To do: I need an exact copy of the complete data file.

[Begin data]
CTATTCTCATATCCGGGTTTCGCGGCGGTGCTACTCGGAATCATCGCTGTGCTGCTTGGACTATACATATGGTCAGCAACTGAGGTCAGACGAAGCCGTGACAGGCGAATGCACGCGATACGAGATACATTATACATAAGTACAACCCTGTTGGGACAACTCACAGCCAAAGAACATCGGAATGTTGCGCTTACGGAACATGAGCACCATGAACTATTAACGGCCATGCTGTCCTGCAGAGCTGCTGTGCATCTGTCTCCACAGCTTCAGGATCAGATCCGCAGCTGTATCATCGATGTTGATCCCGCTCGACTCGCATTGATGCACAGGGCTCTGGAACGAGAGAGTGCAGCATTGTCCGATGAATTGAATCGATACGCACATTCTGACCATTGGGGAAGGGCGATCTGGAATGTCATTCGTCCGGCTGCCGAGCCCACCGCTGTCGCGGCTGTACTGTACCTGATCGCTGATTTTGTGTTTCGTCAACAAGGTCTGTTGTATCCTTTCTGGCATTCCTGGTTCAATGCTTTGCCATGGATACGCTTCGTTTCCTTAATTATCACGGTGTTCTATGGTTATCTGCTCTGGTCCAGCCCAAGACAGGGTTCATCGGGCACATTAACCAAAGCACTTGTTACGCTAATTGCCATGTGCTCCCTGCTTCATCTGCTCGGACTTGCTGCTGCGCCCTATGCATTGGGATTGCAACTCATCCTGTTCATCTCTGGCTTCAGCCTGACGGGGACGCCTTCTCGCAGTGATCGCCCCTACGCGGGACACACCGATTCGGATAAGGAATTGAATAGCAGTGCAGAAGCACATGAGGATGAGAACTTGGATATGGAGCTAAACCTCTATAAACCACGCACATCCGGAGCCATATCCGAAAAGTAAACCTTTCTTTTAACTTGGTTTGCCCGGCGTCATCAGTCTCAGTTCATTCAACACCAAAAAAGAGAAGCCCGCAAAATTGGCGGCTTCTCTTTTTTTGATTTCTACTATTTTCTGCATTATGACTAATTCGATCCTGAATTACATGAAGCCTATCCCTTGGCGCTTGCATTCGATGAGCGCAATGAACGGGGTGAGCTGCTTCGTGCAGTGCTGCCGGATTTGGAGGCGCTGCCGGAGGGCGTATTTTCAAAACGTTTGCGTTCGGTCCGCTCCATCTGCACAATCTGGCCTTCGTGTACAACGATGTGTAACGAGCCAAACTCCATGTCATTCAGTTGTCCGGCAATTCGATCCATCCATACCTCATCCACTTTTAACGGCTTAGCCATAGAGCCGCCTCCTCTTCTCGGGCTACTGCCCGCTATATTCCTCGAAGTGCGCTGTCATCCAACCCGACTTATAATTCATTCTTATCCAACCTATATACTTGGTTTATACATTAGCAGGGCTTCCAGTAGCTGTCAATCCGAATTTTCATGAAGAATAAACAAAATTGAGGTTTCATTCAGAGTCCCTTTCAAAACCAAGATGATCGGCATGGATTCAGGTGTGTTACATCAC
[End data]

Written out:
CTATTCTCATATCCGGGTTTCGCGGCGGTGCTACTCGGAATCATCGCTGTGCTGCTTGGACTATACATATGGTCAGCAACTGAGGTCAGACGAAGCCGTGACAGGCGAATGCACGCGATACGAGATACATTATACATAAGTACAACCCTGTTGGGACAACTCACAGCCAAAGAACATCGGAATGTTGCGCTTACGGAACATGAGCACCATGAACTATTAACGGCCATGCTGTCCTGCAGAGCTGCTGTGCATCTGTCTCCACAGCTTCAGGATCAGATCCGCAGCTGTATCATCGATGTTGATCCCGCTCGACTCGCATTGATGCACAGGGCTCTGGAACGAGAGAGTGCAGCATTGTCCGATGAATTGAATCGATACGCACATTCTGACCATTGGGGAAGGGCGATCTGGAATGTCATTCGTCCGGCTGCCGAGCCCACCGCTGTCGCGGCTGTACTGTACCTGATCGCTGATTTTGTGTTTCGTCAACAAGGTCTGTTGTATCCTTTCTGGCATTCCTGGTTCAATGCTTTGCCATGGATACGCTTCGTTTCCTTAATTATCACGGTGTTCTATGGTTATCTGCTCTGGTCCAGCCCAAGACAGGGTTCATCGGGCACATTAACCAAAGCACTTGTTACGCTAATTGCCATGTGCTCCCTGCTTCATCTGCTCGGACTTGCTGCTGCGCCCTATGCATTGGGATTGCAACTCATCCTGTTCATCTCTGGCTTCAGCCTGACGGGGACGCCTTCTCGCAGTGATCGCCCCTACGCGGGACACACCGATTCGGATAAGGAATTGAATAGCAGTGCAGAAGCACATGAGGATGAGAACTTGGATATGGAGCTAAACCTCTATAAACCACGCACATCCGGAGCCATATCCGAAAAGTAAACCTTTCTTTTAACTTGGTTTGCCCGGCGTCATCAGTCTCAGTTCATTCAACACCAAAAAAGAGAAGCCCGCAAAATTGGCGGCTTCTCTTTTTTTGATTTCTACTATTTTCTGCATTATGACTAATTCGATCCTGAATTACATGAAGCCTATCCCTTGGCGCTTGCATTCGATGAGCGCAATGAACGGGGTGAGCTGCTTCGTGCAGTGCTGCCGGATTTGGAGGCGCTGCCGGAGGGCGTATTTTCAAAACGTTTGCGTTCGGTCCGCTCCATCTGCACAATCTGGCCTTCGTGTACAACGATGTGTAACGAGCCAAACTCCATGTCATTCAGTTGTCCGGCAATTCGATCCATCCATACCTCATCCACTTTTAACGGCTTAGCCATAGAGCCGCCTCCTCTTCTCGGGCTACTGCCCGCTATATTCCTCGAAGTGCGCTGTCATCCAACCCGACTTATAATTCATTCTTATCCAACCTATATACTTGGTTTATACATTAGCAGGGCTTCCAGTAGCTGTCAATCCGAATTTTCATGAAGAATAAACAAAATTGAGGTTTCATTCAGAGTCCCTTTCAAAACCAAGATGATCGGCATGGATTCAGGTGTGTTACATCAC